In spite of some signs of improvement, fundamental disparities persist in youth incarceration. The number of youngsters in U.S. correctional facilities has been cut in half—a dramatic drop of 53 percent from 2001 to 2013—according to a Pew analysis of federal data. Still, the Annie E. Casey Foundation, a child-advocacy group, found “in every year for which data are available, the overwhelming majority of confined youth are held for nonviolent offenses.” And children of color bear the brunt of juvenile-justice policies: Black children are nearly five times as likely, and Latino and Native American youngsters are two to three times as likely, to be incarcerated as are their white peers.
Similar inequities carry over to the learning that happens behind bars. Though confined young people are entitled to an education by law, the quality of the education they receive can vary greatly. The U.S. Departments of Education and Justice issued guidance to states in December 2014 to improve school programs in youth detention. But overall, the education of incarcerated youth is mostly ignored and poorly understood.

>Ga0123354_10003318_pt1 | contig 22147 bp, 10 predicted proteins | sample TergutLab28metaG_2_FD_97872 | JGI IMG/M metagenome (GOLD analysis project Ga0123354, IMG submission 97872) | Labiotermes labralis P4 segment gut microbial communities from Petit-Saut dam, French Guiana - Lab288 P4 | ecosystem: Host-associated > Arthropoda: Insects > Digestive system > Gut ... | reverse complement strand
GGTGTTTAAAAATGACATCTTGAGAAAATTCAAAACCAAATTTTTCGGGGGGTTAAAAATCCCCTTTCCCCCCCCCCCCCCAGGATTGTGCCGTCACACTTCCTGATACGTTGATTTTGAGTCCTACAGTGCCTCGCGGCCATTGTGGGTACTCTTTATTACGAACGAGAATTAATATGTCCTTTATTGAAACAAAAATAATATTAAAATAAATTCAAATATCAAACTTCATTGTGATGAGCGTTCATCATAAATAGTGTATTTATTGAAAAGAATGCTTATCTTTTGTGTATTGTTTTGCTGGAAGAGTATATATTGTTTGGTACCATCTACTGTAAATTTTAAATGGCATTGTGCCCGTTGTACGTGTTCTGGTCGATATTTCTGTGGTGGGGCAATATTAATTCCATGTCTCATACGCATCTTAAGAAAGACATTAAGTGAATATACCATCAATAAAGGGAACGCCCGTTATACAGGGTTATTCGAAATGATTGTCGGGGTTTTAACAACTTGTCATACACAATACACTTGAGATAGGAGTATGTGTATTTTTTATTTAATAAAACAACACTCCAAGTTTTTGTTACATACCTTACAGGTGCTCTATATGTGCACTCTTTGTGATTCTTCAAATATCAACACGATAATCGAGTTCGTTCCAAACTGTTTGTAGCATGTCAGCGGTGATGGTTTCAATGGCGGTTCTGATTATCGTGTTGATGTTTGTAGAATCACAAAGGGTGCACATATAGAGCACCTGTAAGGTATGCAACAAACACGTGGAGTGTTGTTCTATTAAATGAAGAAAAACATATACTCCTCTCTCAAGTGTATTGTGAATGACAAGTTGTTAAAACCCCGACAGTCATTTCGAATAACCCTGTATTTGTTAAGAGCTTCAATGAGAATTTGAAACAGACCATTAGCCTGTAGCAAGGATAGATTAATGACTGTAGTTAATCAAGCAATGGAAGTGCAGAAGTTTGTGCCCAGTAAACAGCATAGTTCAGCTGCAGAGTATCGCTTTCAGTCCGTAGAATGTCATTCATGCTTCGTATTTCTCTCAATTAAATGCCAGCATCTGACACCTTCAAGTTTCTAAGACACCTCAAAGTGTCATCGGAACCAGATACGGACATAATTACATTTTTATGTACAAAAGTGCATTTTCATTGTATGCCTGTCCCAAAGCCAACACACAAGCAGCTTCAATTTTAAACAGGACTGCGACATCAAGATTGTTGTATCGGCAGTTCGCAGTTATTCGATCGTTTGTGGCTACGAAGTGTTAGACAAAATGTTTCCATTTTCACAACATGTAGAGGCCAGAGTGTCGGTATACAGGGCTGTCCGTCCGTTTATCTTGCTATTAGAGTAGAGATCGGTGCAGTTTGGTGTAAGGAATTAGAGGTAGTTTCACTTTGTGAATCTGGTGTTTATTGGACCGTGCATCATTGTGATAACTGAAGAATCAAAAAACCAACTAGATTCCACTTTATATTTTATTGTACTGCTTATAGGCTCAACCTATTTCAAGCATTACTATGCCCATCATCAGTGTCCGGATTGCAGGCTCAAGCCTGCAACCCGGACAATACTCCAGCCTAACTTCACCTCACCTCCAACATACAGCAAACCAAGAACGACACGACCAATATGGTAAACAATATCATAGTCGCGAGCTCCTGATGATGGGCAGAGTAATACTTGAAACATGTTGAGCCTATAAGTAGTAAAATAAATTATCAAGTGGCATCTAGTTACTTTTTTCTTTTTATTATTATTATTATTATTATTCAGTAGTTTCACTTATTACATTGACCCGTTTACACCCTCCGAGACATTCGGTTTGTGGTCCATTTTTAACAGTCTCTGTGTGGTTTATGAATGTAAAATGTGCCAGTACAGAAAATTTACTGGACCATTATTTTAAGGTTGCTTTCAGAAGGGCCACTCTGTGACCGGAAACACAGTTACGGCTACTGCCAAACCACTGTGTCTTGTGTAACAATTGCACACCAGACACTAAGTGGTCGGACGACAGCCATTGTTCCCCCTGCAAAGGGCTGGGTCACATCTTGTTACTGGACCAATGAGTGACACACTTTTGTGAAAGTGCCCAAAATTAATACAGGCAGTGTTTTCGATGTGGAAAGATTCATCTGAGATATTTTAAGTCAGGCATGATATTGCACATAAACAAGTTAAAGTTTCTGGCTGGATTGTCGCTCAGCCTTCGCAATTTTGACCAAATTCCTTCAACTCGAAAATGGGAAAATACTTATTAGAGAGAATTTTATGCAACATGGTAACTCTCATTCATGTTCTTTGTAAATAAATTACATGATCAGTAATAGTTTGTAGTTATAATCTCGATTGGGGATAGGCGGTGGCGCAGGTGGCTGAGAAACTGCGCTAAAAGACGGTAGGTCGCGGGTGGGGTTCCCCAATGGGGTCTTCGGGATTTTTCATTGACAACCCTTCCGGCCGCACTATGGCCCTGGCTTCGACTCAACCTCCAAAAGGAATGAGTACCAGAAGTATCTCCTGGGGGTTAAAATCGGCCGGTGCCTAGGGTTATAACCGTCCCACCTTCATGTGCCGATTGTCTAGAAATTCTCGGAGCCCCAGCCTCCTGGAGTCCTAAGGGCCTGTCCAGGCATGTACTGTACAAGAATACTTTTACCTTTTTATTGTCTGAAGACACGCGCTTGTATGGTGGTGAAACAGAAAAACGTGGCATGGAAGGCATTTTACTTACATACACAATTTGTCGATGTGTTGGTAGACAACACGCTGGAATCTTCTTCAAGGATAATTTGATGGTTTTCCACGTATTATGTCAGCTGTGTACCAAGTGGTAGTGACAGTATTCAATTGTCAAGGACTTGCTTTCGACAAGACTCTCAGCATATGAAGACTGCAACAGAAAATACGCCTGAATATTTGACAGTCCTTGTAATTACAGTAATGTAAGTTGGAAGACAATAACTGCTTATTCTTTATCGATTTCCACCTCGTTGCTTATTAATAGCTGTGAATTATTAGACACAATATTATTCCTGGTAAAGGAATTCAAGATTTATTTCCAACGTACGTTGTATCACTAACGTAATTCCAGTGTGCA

Among those working to bring greater visibility to the issue of schooling in juvenile-detention facilities is David Domenici, the director of the Center for Educational Excellence in Alternative Settings (CEEAS), a nonprofit devoted to improving teaching and learning at juvenile-justice schools. In 2013 CEEAS developed “Words Unlocked,” a nationwide poetry contest to amplify the voices and creative talents of incarcerated youngsters. After speaking recently at an education summit hosted by The Atlantic, Domenici offered additional thoughts on why educating students in juvenile facilities deserves more attention and support. The interview that follows has been edited for length and clarity.